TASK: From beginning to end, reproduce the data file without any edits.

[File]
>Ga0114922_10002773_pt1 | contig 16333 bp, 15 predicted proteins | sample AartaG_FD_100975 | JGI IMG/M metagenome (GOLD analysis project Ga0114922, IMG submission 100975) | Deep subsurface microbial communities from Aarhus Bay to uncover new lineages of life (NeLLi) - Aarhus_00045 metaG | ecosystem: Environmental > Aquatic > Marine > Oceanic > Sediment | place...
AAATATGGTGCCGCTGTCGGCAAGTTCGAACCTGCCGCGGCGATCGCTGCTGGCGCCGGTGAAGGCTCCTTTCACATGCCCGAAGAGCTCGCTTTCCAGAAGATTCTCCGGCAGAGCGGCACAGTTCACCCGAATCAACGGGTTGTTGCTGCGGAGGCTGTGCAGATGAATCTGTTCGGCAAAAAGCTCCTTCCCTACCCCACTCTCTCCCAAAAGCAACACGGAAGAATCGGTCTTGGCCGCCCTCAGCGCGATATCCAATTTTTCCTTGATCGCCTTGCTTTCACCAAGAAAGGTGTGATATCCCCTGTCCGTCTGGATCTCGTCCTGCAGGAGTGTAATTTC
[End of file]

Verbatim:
>Ga0114922_10002773_pt1 | contig 16333 bp, 15 predicted proteins | sample AartaG_FD_100975 | JGI IMG/M metagenome (GOLD analysis project Ga0114922, IMG submission 100975) | Deep subsurface microbial communities from Aarhus Bay to uncover new lineages of life (NeLLi) - Aarhus_00045 metaG | ecosystem: Environmental > Aquatic > Marine > Oceanic > Sediment | place...
AAATATGGTGCCGCTGTCGGCAAGTTCGAACCTGCCGCGGCGATCGCTGCTGGCGCCGGTGAAGGCTCCTTTCACATGCCCGAAGAGCTCGCTTTCCAGAAGATTCTCCGGCAGAGCGGCACAGTTCACCCGAATCAACGGGTTGTTGCTGCGGAGGCTGTGCAGATGAATCTGTTCGGCAAAAAGCTCCTTCCCTACCCCACTCTCTCCCAAAAGCAACACGGAAGAATCGGTCTTGGCCGCCCTCAGCGCGATATCCAATTTTTCCTTGATCGCCTTGCTTTCACCAAGAAAGGTGTGATATCCCCTGTCCGTCTGGATCTCGTCCTGCAGGAGTGTAATTTC